When the Nazi regime collapsed at the end of World War II, a number of outstanding writers returned to Germany from their wartime exile in the United States, in Mexico, in the Soviet Union, and elsewhere. Many of them had been supporters of communist ideology before Hitler came to power, and they saw a chance to help create a new society that would reflect their political philosophy. The role of these writers in the development of a “socialist national literature” is important. In West Germany, the year 1945 was considered “point zero,” a new beginning after the near-total destruction of the country and much of its culture. East German writers and ideological leaders, on the other hand, emphasized the importance of the inheritance of progressive trends in bourgeois literature since the turn of the century and, even more significant, of a socialist tradition in German culture. Wolfgang Joho stated that position most clearly when he titled his 1965 article in the journal Neue Deutsche Literatur (new German literature), “We Did Not Begin in the Year Zero.”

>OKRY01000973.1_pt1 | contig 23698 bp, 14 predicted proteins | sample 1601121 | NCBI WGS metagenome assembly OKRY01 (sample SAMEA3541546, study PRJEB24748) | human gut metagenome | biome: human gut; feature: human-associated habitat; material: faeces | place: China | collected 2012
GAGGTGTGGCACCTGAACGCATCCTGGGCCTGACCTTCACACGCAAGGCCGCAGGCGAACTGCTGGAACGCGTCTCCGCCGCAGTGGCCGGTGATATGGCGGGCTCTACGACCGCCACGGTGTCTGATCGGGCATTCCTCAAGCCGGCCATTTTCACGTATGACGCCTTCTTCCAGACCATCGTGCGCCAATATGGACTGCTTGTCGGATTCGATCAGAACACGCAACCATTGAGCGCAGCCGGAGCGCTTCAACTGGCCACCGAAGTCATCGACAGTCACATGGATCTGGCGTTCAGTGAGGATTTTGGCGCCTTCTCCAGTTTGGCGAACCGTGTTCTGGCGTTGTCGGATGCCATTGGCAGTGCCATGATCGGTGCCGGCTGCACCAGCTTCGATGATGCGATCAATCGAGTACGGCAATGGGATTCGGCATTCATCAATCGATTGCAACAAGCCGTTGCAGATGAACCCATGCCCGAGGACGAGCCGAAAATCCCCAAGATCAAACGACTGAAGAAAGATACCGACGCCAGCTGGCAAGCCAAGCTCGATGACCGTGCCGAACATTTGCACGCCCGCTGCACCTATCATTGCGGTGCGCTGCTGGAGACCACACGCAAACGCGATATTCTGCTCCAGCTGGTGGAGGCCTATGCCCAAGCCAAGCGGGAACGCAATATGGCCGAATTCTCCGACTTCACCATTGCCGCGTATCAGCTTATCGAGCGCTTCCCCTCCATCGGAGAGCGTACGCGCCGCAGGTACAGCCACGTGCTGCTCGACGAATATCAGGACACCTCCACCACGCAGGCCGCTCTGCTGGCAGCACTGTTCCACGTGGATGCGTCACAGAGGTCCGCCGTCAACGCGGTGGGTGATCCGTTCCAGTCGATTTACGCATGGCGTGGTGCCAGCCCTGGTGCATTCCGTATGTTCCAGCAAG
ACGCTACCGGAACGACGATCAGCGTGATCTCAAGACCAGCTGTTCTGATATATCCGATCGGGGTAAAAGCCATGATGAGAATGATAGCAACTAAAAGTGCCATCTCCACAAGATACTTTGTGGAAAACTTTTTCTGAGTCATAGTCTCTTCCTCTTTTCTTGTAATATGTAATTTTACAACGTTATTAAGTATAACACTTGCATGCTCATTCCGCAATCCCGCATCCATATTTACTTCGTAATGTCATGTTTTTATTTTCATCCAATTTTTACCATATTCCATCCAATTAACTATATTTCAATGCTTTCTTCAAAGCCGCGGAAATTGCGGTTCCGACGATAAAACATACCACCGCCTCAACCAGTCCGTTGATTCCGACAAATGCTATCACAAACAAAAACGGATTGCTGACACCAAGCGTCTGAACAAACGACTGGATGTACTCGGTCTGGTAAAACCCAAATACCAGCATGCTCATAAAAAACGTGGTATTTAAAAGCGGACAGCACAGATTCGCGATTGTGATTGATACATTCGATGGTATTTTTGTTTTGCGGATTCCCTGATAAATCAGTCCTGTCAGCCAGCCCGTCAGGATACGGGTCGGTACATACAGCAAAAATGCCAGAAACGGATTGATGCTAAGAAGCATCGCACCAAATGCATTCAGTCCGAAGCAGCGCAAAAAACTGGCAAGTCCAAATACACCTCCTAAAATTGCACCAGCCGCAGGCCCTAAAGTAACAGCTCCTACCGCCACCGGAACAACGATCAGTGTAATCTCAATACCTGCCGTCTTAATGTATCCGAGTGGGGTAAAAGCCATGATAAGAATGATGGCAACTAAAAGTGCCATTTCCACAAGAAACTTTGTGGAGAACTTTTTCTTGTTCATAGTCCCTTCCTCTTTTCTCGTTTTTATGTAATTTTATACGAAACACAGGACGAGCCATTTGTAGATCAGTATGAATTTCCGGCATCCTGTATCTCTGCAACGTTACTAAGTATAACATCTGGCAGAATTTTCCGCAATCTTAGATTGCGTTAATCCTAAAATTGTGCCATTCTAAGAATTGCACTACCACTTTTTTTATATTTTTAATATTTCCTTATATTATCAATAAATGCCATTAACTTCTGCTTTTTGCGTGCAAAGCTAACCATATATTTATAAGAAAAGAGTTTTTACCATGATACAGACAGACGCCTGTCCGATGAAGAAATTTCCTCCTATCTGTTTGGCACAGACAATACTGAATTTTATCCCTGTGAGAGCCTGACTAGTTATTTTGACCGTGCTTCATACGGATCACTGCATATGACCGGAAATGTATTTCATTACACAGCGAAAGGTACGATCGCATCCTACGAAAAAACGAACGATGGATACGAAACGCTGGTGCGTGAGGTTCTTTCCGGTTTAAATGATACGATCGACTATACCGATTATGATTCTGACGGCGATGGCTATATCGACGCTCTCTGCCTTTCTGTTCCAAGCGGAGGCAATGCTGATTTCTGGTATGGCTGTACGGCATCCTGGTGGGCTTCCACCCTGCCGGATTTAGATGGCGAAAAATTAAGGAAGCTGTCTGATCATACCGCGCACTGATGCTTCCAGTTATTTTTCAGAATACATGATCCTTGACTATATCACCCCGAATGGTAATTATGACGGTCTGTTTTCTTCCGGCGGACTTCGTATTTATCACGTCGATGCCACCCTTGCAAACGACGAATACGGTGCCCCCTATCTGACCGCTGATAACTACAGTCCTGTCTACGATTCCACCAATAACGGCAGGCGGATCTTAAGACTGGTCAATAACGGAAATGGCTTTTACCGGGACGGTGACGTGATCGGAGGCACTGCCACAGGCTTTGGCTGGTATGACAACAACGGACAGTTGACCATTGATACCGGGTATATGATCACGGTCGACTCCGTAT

Thus, Brecht, Anna Seghers, Arnold Zweig, and a number of other writers provided an important link between positive aspects of the past and the hoped-for better future. Best known among these poets of the “first generation” were Erich Weinert (1890-1953), Johannes R. Becher (1891-1958), Brecht (1898-1956), Huchel (1903-1981), Erich Arendt (1903-1984), René Schwachhofer (1904-1970), Georg Maurer (1907-1971), Louis Fürnberg (1909-1957), and Max Zimmering (1909-1973).

The second generation

(Critical Explorations in Poetry)